The Changing Brain: Part 2

 

In the last blog, we started looking at some of the ideas that were brought up in Deepak Chopra’s book Super Brain (written by Deepak Chopra M.D. and Rudy Tanzi Ph.D; ). What was immediately apparent was that many of the old ideas of nerves and the brain, that most of people from my generation grew up with, were not completely right. The nerves and the brain are not static, never to be repaired. We are starting to take a new and refreshing look at neurology and the brain. These studies are not new, but they are gaining a great deal of momentum in recent years.

Known as neuroplasticity, our brains can be rewired and reshaped. The most interesting thing about this is that we are ultimately in control of the changes producing this neuroplasticity. If we consider our brain (physical) a radio, it receives its signal from our mind (non-physical). Possibly a better way of looking at this is that our brain is like a computer and the mind is like software (electromagnetic field energy). Our brain is not a hardwired computer like the ones we are used to, but a meat computer. It is alive and evolving. This means not only can the mind’s software upgrade the programing of the computer; it can actually rewire the meat computer. Yes, we (our mind) can rewire ourselves. This has now been shown in many experiments. But before we get into the details of this let’s look at a few quotes from Super Brain:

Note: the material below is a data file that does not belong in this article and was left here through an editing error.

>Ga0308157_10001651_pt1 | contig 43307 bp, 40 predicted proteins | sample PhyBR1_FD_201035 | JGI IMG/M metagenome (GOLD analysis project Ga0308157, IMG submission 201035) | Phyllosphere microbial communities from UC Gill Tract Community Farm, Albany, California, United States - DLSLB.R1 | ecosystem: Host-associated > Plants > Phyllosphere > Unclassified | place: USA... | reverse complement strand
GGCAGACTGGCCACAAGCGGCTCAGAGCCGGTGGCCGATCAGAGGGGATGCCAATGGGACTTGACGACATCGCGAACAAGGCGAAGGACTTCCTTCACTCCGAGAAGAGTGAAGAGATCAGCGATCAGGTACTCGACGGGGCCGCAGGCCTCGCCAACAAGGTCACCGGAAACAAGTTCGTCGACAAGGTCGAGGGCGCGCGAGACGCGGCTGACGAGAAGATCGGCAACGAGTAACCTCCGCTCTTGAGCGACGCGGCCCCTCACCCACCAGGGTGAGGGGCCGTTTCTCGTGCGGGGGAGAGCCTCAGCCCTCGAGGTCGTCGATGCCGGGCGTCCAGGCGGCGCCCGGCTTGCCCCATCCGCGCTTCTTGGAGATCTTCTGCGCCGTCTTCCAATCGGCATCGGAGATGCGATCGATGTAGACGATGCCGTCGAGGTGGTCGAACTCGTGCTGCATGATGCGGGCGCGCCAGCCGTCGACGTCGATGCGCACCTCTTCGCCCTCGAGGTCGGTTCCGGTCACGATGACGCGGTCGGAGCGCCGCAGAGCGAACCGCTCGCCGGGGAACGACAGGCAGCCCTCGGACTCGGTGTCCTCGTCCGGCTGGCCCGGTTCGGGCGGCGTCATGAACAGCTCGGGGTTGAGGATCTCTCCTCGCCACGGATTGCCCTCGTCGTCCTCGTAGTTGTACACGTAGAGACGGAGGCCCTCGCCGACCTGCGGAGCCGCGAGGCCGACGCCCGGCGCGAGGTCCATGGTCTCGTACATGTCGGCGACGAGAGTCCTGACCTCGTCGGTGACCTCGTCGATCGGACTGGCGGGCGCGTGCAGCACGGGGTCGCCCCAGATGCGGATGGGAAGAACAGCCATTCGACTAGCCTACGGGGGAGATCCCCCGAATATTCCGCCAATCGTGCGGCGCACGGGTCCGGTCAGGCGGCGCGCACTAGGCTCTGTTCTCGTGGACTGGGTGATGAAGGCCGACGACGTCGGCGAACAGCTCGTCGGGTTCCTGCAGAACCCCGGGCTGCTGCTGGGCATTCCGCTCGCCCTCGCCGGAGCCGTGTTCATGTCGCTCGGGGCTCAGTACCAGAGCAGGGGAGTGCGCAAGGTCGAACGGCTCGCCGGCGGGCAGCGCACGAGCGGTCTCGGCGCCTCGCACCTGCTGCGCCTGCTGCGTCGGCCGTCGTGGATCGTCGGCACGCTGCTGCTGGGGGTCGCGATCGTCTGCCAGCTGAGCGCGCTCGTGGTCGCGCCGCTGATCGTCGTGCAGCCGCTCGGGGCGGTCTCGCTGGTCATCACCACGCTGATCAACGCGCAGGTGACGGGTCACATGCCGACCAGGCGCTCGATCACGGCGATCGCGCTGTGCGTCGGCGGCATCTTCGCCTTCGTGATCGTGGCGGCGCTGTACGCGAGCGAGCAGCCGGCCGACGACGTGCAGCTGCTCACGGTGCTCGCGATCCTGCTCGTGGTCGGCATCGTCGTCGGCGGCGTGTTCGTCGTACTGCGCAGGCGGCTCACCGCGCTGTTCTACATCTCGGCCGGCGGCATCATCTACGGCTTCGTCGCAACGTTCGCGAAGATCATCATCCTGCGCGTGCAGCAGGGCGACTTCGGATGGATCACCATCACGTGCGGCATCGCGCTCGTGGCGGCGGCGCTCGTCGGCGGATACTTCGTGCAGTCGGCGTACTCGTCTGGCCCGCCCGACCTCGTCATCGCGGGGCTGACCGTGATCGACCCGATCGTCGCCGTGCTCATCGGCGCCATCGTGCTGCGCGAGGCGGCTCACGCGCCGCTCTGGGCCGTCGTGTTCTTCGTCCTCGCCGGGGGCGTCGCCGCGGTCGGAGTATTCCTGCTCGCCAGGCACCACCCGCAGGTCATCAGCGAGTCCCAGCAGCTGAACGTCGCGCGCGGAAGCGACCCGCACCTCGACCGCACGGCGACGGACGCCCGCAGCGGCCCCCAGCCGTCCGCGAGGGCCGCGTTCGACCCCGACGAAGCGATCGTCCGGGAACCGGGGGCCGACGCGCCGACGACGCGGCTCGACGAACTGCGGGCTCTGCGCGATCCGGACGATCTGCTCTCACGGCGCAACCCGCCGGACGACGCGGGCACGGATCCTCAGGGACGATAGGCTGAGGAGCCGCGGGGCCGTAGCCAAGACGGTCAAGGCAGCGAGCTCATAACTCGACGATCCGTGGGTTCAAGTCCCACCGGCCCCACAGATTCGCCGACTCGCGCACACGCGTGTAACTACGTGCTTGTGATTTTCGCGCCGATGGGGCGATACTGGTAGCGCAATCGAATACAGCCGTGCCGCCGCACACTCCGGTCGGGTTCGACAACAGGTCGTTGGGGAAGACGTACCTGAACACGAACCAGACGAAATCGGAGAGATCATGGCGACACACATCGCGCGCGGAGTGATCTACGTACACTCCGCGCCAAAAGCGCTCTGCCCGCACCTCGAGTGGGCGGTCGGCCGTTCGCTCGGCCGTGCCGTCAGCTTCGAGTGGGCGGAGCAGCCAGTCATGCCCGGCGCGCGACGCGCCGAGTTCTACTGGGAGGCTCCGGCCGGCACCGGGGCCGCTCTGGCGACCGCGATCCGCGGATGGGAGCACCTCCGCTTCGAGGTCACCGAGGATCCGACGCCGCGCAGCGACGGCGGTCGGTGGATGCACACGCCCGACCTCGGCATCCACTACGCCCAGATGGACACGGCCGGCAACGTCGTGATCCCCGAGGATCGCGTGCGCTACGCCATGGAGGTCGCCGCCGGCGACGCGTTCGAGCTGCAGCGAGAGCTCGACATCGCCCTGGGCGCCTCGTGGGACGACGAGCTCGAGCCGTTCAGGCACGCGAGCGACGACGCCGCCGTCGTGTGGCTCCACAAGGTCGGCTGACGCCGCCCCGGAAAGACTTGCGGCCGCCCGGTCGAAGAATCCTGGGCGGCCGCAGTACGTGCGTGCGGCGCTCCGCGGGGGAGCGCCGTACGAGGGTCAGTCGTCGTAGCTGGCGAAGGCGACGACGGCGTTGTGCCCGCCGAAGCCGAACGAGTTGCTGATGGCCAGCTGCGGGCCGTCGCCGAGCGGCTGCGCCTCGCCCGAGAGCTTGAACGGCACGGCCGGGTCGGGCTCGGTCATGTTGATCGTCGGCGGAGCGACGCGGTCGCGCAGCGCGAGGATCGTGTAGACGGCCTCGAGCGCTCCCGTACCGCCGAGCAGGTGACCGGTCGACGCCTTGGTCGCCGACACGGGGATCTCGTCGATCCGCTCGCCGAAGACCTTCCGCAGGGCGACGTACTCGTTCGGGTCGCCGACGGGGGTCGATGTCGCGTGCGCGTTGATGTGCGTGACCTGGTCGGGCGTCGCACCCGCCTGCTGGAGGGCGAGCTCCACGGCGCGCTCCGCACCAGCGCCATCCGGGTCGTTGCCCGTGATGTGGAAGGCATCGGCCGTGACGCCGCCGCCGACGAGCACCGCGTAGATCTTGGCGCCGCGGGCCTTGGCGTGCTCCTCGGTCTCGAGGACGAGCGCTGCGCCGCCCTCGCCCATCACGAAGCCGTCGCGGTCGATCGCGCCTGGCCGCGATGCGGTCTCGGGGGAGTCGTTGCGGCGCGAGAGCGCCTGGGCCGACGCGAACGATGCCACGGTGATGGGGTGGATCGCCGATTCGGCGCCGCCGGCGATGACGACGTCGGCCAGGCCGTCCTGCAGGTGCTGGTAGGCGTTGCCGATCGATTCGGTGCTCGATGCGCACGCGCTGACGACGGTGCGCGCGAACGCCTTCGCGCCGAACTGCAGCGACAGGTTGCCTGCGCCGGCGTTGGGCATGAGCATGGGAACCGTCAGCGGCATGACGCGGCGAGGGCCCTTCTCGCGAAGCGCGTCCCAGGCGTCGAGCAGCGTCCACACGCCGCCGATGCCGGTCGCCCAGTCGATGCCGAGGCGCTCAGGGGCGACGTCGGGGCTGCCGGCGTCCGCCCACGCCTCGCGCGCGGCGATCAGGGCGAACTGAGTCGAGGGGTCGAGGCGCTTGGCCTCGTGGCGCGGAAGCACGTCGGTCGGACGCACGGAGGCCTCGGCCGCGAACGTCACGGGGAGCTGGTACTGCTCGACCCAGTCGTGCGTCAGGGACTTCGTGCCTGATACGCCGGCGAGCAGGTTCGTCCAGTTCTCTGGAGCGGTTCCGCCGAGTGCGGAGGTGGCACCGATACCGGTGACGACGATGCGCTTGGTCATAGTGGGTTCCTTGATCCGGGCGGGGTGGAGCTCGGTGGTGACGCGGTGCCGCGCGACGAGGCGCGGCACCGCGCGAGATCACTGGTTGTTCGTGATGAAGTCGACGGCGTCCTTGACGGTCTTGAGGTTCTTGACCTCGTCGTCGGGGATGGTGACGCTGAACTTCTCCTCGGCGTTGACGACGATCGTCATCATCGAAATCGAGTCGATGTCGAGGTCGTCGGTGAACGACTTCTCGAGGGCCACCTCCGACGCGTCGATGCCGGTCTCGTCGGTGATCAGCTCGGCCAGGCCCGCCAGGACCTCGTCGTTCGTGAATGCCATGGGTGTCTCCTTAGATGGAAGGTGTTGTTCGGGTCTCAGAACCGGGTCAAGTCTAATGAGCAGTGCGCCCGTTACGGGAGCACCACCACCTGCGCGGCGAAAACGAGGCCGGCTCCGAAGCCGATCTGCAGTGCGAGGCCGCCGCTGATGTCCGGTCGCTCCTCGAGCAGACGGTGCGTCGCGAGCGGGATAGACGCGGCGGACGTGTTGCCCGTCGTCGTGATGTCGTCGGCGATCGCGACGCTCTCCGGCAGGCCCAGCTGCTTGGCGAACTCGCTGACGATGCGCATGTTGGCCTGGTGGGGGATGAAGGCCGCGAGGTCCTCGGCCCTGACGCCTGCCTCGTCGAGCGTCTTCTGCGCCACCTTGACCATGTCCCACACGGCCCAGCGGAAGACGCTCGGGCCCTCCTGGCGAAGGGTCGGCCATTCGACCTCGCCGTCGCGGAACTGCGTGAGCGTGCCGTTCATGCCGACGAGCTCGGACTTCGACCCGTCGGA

“A SUPER BRAIN CREDO: HOW THE MIND RELATES TO THE BRAIN

1. The process always involves feedback loops.

2. These feedback loops are intelligent and adaptable.

3. The dynamics of the brain go in and out of balance but always favor overall balance, known as homeostasis.

4. We use our brains to evolve and develop, guided by our intentions.

5. Self-reflection pushes us forward into unknown territory.

6. Many diverse areas of the brain are coordinated simultaneously.

7. We have the capacity to monitor many levels of awareness, even though our focus is generally confined to one level (i.e., waking, sleeping, or dreaming).

8. All qualities of the known world, such as sight, sound, texture, and taste, are created mysteriously by the interaction of mind and brain.

9. Mind, not the brain, is the origin of consciousness.

10. Only consciousness can understand consciousness. No mechanical explanation, working from facts about the brain, suffices. “